Once the ridgetop was gained, we went off course initially and bashed our way downridge through uluhe on a non-trail. After a few minutes, we reached a trail that wasn't a freeway but was still distinct. While I took a break in the shade of a small koa (it was a magnificent, sunny day at that point), Pat backtracked to put ribbons at points along the trail leading to the place where we had topped out (for future reference). When Paka-lolo returned, we continued makai on the trail which eventually turned into an old jeep road and led us back to Onikiniki Place. We reached my vehicle at 3 p.m., ending an interesting 4.5-hour day of hiking.

==Sunday, 10/5==

I joined the HTMC maintenance gang at the end of California Avenue at 8 a.m. to help work on the Wahiawa Hills trail. Members in attendance were Mabel Kekina, Deetsie Chave, Bill Gorst, Charlotte Yamane, John Hall, Jay Feldman, Thomas Yoza, Ken Suzuki, Steve Poor, June Miyasato, Naomi Nasu, Ralph Valentino and his nine-year-old son Michael.

In the first 20-minutes of the hike, Jay slipped on a rock right before the first stream crossing and when he used his hand to break his fall, fractured a bone in his left wrist. Deetsie drove our injured colleague back to Pearl City where he had left his car and then accompanied him to the hospital. Here's hoping for an uncomplicated and quick recovery period for Jay.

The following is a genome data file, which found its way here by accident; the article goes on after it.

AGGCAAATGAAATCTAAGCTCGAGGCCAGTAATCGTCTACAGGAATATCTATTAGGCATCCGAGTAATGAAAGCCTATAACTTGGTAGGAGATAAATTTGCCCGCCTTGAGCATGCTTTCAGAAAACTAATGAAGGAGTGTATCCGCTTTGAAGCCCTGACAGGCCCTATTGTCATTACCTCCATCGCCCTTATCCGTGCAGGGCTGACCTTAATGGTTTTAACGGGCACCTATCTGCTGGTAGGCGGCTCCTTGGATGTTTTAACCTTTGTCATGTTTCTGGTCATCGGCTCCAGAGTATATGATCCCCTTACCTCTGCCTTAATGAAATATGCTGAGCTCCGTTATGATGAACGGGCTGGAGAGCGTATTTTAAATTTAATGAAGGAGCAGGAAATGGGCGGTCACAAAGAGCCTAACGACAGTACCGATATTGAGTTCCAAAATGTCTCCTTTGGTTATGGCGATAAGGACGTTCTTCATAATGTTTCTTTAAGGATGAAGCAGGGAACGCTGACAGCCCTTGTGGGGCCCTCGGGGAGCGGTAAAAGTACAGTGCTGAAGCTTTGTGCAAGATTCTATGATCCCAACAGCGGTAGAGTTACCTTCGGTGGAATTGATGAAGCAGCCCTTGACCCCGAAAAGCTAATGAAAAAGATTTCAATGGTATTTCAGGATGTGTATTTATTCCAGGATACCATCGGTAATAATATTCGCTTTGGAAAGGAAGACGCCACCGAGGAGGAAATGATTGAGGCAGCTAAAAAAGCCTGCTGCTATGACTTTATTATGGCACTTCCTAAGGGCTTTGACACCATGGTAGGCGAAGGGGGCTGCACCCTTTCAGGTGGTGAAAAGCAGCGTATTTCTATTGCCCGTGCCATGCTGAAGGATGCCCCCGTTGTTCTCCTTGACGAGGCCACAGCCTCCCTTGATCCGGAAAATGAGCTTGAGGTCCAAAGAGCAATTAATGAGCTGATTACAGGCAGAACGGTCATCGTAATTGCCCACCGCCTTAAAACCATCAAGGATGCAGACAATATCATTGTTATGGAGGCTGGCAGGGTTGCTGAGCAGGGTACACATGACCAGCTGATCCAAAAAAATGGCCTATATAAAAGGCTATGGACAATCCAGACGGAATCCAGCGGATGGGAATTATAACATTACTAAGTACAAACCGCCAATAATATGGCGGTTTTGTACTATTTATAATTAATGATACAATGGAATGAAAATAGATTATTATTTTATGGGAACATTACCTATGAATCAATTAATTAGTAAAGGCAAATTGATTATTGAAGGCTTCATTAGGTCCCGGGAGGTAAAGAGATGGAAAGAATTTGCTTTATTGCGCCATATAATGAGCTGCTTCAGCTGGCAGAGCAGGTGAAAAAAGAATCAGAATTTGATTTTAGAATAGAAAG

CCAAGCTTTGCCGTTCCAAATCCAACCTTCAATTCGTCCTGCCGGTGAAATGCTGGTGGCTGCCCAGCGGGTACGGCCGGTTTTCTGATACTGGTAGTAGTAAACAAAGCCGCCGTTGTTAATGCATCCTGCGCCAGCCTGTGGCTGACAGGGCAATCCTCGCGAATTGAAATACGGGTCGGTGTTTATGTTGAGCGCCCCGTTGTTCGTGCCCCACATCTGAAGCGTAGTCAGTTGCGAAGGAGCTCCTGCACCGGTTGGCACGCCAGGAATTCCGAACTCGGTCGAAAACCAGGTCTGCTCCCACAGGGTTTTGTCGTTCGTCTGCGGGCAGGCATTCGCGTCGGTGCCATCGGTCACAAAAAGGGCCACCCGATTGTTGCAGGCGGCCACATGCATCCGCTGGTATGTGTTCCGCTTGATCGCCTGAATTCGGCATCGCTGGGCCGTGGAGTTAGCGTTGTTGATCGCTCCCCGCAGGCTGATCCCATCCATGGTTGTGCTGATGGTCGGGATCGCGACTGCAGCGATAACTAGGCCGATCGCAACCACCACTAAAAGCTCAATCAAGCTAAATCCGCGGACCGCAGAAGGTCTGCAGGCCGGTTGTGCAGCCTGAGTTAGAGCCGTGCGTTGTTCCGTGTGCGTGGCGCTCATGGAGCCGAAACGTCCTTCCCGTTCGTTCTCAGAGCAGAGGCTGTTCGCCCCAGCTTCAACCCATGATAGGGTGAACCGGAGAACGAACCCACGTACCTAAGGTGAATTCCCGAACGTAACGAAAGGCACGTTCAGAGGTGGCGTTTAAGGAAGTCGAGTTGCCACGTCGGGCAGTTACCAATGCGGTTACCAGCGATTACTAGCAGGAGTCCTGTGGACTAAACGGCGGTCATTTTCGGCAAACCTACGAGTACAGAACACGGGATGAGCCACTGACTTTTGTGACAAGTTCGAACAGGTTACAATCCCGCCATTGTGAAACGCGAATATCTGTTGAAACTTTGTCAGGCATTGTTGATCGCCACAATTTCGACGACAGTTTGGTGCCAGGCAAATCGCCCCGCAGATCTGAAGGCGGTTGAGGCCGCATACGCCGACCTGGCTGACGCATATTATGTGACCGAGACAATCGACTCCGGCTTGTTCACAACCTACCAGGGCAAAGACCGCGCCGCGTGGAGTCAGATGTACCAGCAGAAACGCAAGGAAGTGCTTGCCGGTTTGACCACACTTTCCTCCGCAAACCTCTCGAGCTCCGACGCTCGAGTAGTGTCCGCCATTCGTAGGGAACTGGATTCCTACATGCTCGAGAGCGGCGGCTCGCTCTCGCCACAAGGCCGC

After wishing Jay well, the rest of us continued on, climbing and descending a succession of ridges (the trail is named Wahiawa Hills for good reason) and clearing as we hiked. At noon, we took a break to rest and eat at the traditional lunch spot by a sizable pool along Kaukonahua Stream. Rain fell from time to time, including a couple brief flickers during lunch.

We continued our labor at 12:30 and whacked away at uluhe for the next 2.5 hours. Not much clearing was needed in the final half hour and by 3:30 we had returned to our starting point by the big water tank at the end of California Avenue where a group of neighborhood kids were playing touch football in the street.

As I sat by my vehicle taking off my muddy boots, a young girl, maybe about nine, came by and struck up a short conversation.

"Did you go hiking?" she asked.

I smiled and nodded.

"Was it fun?"

"Yeah, it was," I replied.

Hearing us, the nine-year-old's sister, probably around six and undoubtedly curious about this mysterious, alledgedly fun activity that led a burly stranger to become so wet and muddy, joined in the conversation.

"What's hiking?" asked the younger sib.

Before I could think of an answer digestable for a six-year-old, her older sister ably chimed in: "It's when people go walking around in the bushes."

Couldn't have defined it any better. Ahh, the wisdom of our youth.

So went my weekend of walking around in the bushes.

Safe hiking to you all,

--Dayle